In the field of Psychology, whether you’re a grant-prospecting researcher or a clinical therapist, a social worker or school psychologist, it’s likely that you are taught the importance of person-first language. For the uninitiated, person-first language is a type of speech that uses the person as the primary subject focus, and renders the illness associated with the person as a secondary focus. So instead of phrasing a sentence as “Tina is an Autistic person”, we instead put forth the same information by saying “Tina is a person with Autism.” For you more perceptive readers, you may also have recognized that most of the articles written on the Project are written in this manner. In essence, the purpose of using such language is to separate the person and the illness—to emphasize that the person is not defined by his or her diagnosis, but is defined by the nature of his or her character.
However, with regards to the larger ASD community, person-first language isn’t necessarily always as well received. Due to the broad spectrum of severities and the diverse expression of symptoms, there are many who consider their diagnosis not as something to be cured, but as an integral part of their identity—choosing instead to use “identity-first” language (i.e., Autistic/Aspie) rather than “person-first” language. This perception of ASD, which describes a substantial number of cases being expressions of a unique cerebral trait rather than a debilitating mental disorder, is a key example of what is known as Neurodiversity theory. The conceptual framework of Neurodiversity theory focuses not on the nature of debilitating symptoms found in an individual on the Autism spectrum, but instead takes a more holistic approach by reconciling such symptoms with the individual’s strengths and capabilities. The most prominent example of this can be found in the Asperger’s community.
Since it was merged into the DSM-5 ASD diagnosis, many people who were previously diagnosed with Asperger’s syndrome—or ‘Aspies’ in the identity-first form—continue to embrace their label as a symbol of solidarity for their condition. They see their condition not as one that gives them an inherent disadvantage in life, but one that gives them a unique set of strengths that allows them to stand out from neurotypicals—or “normal” people. To support this, a study done by Lorenz & Heintz from the Free University of Berlin quantified the occupational strengths and weaknesses of Aspies. Compared to the neurotypical population, Aspies rated lower on social skills, emotional control, and self-efficacy–which is essentially the ability for an individual to take independent action in support of their interests. These findings were all consistent with established deficits described by their current diagnoses of ASD. However, they also rated significantly higher than neurotypicals in many categories of advanced cognitive function such as ‘attention to detail’ and ‘logical reasoning’ (5). The authors concluded and further reinforced the importance of occupational training to Aspies and others on the Autism spectrum, stating that the strengths of every individual have the potential to transform them into highly productive members of the workforce.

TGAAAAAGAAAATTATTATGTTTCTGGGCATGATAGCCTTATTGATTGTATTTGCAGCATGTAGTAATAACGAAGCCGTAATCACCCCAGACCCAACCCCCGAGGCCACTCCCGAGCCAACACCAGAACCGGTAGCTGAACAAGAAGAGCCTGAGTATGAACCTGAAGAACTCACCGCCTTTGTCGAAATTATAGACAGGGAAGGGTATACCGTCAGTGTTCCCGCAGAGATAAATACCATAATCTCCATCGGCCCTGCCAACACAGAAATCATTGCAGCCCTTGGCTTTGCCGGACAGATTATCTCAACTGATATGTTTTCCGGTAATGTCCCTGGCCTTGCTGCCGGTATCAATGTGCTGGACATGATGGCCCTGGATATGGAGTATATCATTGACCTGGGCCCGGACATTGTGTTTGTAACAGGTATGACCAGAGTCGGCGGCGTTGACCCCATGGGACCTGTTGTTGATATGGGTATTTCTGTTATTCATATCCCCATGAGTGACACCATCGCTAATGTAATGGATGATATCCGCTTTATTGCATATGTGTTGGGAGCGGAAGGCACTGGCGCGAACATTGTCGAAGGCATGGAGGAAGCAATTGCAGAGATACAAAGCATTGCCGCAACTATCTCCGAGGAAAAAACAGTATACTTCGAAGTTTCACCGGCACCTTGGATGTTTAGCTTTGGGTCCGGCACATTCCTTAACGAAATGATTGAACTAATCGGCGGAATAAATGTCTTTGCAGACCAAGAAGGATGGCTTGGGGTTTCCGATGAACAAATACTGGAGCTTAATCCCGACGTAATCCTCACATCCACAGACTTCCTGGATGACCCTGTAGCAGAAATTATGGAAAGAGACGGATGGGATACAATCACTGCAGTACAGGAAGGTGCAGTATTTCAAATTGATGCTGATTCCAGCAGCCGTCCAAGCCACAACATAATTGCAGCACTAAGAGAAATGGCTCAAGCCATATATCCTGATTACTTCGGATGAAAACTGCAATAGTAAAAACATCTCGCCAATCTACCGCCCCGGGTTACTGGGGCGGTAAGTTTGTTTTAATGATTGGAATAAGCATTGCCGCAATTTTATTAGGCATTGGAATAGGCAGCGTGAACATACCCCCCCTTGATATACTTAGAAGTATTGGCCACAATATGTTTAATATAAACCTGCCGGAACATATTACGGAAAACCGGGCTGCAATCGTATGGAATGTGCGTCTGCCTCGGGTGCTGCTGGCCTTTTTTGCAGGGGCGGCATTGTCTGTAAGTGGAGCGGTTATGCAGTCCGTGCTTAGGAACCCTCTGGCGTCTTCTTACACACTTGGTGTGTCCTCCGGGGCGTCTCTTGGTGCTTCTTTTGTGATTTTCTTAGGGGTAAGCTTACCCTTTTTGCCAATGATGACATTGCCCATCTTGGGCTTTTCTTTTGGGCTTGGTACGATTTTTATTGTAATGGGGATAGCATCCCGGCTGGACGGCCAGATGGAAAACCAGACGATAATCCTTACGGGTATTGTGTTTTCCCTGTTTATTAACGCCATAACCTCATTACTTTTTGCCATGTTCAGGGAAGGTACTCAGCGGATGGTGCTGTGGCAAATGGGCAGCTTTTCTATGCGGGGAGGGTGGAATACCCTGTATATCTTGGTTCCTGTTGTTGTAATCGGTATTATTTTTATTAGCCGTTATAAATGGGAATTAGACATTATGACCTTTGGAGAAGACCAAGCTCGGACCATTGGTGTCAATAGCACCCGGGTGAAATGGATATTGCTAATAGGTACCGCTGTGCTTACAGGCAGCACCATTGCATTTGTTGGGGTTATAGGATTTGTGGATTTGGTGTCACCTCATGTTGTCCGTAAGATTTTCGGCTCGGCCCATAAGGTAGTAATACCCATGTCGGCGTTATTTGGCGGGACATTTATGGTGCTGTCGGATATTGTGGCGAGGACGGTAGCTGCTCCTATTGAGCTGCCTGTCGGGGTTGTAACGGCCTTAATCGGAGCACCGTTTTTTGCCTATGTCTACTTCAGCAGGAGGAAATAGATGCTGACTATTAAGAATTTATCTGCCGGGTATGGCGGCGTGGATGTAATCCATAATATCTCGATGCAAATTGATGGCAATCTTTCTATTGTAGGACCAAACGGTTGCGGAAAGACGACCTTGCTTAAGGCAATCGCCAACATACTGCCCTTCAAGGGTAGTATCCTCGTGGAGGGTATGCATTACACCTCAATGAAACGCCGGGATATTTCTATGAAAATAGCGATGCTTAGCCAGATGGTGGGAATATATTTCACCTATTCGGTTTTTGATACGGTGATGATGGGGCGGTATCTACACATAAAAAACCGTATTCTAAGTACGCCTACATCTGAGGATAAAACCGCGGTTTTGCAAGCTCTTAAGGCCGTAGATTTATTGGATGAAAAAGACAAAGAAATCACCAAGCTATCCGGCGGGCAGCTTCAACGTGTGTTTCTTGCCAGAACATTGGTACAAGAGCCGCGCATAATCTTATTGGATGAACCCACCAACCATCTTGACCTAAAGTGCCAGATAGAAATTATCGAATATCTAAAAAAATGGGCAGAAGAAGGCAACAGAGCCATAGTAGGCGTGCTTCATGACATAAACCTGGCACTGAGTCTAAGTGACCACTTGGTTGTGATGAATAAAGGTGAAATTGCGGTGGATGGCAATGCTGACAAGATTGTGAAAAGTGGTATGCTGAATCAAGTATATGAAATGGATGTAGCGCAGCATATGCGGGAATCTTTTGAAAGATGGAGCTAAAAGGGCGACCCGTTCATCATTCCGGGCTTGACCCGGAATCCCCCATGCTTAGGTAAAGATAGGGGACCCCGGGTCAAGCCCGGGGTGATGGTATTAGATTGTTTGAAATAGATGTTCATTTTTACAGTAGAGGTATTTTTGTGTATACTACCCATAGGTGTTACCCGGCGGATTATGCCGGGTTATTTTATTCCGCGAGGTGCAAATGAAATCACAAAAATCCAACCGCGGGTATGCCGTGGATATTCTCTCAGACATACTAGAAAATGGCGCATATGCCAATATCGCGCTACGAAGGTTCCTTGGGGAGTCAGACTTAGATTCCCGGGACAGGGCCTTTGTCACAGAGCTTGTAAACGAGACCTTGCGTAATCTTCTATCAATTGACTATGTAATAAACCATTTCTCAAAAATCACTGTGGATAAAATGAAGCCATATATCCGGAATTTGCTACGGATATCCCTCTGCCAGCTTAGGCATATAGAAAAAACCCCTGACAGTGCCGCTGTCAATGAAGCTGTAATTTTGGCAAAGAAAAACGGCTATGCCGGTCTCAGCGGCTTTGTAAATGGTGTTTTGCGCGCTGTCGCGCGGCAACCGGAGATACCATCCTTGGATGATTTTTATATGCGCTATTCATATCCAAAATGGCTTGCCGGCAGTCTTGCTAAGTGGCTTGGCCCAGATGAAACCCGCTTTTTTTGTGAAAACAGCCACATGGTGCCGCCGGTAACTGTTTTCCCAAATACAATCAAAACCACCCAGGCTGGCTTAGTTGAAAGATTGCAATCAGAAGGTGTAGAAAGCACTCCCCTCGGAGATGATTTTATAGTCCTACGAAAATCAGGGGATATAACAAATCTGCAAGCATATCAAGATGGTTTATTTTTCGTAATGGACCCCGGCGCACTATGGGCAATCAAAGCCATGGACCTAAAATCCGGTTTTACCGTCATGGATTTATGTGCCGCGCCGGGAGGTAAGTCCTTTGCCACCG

So in the face of this, is there a right type of language to use?
The rather unsatisfying answer is, it depends. As much as there are a substantial number on the spectrum who see their condition as a mark of pride and resilience, there are also equally as many who see their condition as a burden—a dark shadow engulfing their true self. Accordingly, such a diverse set of perspectives will necessitate person-first language to remain an integral part of the therapeutic process into the foreseeable future. Just as the many nuances of the Autism community continue to be as diverse as the facets of its diagnostic criteria, so too must our response.
Lorenz, T., & Heinitz, K. (2014). Aspergers – Different, Not Less: Occupational Strengths and Job Interests of Individuals with Asperger’s Syndrome. Plos ONE, 9(6), 1-8. doi:10.1371/journal.pone.0100358